In 2002, I stopped eating sentient beings. Seeing as I wasn’t in the habit of eating sentient human animals, that basically meant that it was the sentient non-human animals who became safe from my gnashers.
I believe that animals are not here for the indulgence of humans, just like women are not here for the indulgence of men, and coloured people are not here for the indulgence of white people, to paraphrase Alice Walker. If my absolute survival depended on killing, then I’m pretty sure I could make myself do that. If I can survive without killing or harming other beings, though, then that’s me. Humans are not obligate carnivores, and as long as I live in a place where I have enough to eat, I don’t even have to be an omnivore.
In 2004, I also made a commitment to not consume or use the by-products taken from those non-human animals. I became a vegan, and I loved it! And pissed off a lot of people.
However, I never regretted my decision for a moment, even though being a vegan in a non-vegan world was harder than anything I’d done before. But I just felt so damn good in body, mind, and heart, that I never seriously contemplated giving it away. The only regret I had was that the rest of the world wasn’t vegan, too, because it was a freakin’ lonely place.
I handled my new-found veganism pretty badly. Role models were thin on the ground, and friends even fewer. Especially those whom I felt had to ‘enlighten’ about the unmitigated awfulness of the lives and eventual deaths of animals farmed as a food business. I seriously thought that those who hadn’t yet learned of this would want to know it. After all, most people aren’t wilfully cruel. Surely they would be horrified, and be grateful that I had helped them see the light? What an innocent I was! It turned out that the only thing they were horrified about, was me talking to them about it. No way did they want that burden of knowledge – it was all mine, thank you very much.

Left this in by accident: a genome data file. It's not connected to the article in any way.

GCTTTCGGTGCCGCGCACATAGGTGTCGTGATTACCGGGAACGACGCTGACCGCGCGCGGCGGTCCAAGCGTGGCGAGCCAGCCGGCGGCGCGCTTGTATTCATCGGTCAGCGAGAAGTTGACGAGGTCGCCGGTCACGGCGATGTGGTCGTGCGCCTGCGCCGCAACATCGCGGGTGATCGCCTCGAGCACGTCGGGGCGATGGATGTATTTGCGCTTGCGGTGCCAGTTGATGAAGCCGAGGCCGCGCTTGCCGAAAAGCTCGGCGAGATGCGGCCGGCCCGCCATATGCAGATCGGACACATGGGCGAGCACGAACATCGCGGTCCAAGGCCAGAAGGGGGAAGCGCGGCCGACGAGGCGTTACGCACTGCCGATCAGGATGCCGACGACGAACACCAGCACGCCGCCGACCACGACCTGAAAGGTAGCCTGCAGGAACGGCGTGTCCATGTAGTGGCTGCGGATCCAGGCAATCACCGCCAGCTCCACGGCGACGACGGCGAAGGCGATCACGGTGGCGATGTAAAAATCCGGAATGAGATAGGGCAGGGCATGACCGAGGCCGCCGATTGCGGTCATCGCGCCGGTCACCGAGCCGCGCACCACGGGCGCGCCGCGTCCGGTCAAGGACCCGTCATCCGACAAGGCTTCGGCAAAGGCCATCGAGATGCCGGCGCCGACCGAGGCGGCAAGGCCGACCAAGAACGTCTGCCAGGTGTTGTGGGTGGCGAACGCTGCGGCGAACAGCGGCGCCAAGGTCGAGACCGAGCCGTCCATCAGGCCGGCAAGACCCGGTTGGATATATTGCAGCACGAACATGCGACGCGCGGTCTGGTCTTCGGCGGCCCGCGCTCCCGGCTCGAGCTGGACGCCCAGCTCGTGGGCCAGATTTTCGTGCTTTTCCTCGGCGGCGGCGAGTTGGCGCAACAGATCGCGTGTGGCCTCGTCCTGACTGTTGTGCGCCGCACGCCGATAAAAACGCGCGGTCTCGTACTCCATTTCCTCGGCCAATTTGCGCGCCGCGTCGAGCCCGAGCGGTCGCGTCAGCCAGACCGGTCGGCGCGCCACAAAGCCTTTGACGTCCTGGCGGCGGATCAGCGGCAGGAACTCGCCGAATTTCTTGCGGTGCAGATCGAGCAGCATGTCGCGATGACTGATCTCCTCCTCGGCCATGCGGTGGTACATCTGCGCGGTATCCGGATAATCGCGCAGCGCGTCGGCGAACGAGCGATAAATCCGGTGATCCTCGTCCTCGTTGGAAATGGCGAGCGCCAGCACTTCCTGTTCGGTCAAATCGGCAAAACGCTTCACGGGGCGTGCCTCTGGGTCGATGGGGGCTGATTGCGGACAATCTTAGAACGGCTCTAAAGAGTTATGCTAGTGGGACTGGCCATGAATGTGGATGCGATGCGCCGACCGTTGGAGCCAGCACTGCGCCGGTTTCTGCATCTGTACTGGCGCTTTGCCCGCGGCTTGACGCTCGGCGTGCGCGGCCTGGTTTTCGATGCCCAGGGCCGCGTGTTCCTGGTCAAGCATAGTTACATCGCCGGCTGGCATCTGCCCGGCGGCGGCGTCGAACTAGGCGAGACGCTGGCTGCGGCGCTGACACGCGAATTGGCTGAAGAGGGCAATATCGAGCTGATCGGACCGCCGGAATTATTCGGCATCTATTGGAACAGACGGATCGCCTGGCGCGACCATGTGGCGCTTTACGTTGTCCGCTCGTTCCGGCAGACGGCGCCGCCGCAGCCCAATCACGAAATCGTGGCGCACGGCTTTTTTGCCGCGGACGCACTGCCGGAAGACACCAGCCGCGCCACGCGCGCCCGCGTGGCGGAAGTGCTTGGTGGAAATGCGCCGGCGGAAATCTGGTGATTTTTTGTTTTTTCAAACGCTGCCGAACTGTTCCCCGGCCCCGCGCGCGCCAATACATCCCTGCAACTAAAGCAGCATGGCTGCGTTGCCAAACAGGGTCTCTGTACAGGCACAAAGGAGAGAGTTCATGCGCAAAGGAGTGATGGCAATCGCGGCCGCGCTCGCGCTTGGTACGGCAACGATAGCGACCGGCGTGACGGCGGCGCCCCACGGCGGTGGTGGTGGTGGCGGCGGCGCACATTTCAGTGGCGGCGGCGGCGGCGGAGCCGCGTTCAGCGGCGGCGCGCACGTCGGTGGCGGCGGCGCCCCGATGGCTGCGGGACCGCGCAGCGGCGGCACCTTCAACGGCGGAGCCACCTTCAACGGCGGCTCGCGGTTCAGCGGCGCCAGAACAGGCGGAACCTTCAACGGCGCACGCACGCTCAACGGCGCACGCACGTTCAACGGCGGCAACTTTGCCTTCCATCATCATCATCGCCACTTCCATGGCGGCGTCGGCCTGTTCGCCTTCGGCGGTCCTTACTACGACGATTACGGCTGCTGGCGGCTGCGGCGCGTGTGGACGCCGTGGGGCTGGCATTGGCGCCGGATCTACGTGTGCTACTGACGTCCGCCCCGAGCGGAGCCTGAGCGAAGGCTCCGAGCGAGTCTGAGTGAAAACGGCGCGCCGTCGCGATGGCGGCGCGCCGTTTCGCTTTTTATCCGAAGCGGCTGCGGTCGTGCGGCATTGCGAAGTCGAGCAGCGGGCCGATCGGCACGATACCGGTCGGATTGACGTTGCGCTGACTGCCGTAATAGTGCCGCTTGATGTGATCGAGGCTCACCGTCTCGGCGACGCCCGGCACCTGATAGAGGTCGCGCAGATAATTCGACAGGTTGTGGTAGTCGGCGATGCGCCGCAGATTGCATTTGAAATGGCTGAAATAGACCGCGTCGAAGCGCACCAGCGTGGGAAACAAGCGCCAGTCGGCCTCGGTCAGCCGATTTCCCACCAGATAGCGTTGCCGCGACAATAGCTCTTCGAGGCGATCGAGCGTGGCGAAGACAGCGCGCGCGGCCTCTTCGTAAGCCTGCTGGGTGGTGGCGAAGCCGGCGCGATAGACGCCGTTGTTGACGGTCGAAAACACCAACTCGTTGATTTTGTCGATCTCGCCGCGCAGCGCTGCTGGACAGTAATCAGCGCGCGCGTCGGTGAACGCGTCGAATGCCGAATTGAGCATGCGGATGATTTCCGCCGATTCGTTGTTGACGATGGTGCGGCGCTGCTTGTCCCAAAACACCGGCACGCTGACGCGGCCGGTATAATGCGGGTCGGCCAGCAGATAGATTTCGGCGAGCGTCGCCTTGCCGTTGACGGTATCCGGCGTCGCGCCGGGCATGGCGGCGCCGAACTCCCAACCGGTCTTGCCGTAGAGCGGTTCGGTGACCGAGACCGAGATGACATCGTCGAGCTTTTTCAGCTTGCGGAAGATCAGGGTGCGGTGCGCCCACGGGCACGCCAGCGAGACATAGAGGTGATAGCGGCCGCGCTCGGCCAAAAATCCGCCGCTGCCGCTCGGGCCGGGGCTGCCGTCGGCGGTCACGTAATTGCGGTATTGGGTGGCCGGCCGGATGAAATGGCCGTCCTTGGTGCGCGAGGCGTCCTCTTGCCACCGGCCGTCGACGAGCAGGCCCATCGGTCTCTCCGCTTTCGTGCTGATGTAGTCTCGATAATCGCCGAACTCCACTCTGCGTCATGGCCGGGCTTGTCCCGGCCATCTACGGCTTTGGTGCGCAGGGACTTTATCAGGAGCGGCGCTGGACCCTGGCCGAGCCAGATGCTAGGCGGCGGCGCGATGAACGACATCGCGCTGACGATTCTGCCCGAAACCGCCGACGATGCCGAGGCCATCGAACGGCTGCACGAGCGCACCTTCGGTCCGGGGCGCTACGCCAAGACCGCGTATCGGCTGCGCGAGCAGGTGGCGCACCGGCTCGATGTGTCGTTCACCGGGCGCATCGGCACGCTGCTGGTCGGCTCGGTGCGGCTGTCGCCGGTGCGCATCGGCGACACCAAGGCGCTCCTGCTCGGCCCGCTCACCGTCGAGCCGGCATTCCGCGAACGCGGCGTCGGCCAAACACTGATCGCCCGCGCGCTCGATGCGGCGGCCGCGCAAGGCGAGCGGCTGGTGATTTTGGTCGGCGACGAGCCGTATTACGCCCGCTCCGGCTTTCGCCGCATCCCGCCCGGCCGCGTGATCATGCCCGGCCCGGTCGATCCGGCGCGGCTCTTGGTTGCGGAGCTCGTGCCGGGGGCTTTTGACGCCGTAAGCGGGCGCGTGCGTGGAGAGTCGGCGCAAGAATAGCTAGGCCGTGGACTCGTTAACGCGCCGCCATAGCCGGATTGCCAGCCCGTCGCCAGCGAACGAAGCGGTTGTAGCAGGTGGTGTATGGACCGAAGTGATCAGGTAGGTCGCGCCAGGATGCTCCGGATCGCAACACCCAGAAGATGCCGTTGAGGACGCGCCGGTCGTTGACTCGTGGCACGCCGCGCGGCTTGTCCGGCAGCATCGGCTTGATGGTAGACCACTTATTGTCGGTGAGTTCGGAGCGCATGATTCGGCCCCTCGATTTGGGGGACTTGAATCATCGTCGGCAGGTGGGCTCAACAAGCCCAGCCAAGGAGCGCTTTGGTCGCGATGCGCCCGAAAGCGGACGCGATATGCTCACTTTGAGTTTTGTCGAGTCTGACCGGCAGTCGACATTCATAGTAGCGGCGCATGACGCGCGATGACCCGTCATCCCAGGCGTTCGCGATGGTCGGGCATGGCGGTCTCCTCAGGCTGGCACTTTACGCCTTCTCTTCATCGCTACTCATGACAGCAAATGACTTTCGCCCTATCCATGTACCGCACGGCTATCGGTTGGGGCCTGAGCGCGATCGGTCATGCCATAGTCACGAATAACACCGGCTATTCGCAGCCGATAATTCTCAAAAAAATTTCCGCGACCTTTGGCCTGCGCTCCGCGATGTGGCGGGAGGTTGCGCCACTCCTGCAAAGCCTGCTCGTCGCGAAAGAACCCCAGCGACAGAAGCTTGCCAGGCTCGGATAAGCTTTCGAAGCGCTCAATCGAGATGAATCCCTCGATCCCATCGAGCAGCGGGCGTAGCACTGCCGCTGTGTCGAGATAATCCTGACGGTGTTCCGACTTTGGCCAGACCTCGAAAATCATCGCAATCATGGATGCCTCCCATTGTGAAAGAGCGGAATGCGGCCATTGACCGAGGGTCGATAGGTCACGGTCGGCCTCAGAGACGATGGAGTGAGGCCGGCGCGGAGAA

Knowing a handful of other vegans was a tiny safe haven in a world that disapproved of me, sometimes vehemently. For the most part, though, I was navigating this new unmapped territory on my own. Family being family, they didn’t spare my feelings when expressing their opinions about my veganism. Luckily, I was at an age where I was no longer living with my parents, so it didn’t affect them much. My father just told me that I had always been a bit queer about food, and my mother eventually became a vegetarian. Since then, some of my siblings have become vegetarian and vegan, too.
Work colleagues, who knew me pre-vegan, thought that someone had replaced the real me with an alien. Subsequent work colleagues didn’t know what to do with me, so mostly didn’t do anything with me. I was very little help in guiding them about this, because I hardly knew what to do with me either in a non-vegan world.
Friends thinned out. Not always their fault, I admit. I am eternally grateful to those who stuck with me while I went through those years of messily finding my way, even though they aren’t vegan, and may never be. I wasn’t a great socialiser at the best of times – apart from the usual youthful stuff – and after I became ‘too hard’ I went to even fewer social events. Those I did attend, were frequently fraught.
During that time, I came to know internal chaos and heart-ache very well. It sucked big time being in what was often a punishing place for living my beliefs about the ethical treatment of animals. Being off-mainstream is never a comfortable place to be – sometimes it’s an excruciating place to be – and takes courage. But I did eventually find internal equilibrium, and the strength and tenacity to stand my ground in the way that fits with me.
While vegans are still a minority group, there are more and more people in the world becoming vegan, and I hardly ever get a blank look anymore when I say I am a vegan. Nah, I don’t find it necessary to advertise my ethical and moral beliefs to all whom I meet, but because it involves food, and we humans do love to eat, it inevitably comes out. Being a vegan in a non-vegan world is still not an easy place to occupy – but damn it feels good to be one.
***Definition of veganism: Veganism is a way of living which seeks to exclude, as far as is possible and practicable, all forms of exploitation of, and cruelty to, animals for food, clothing or any other purpose.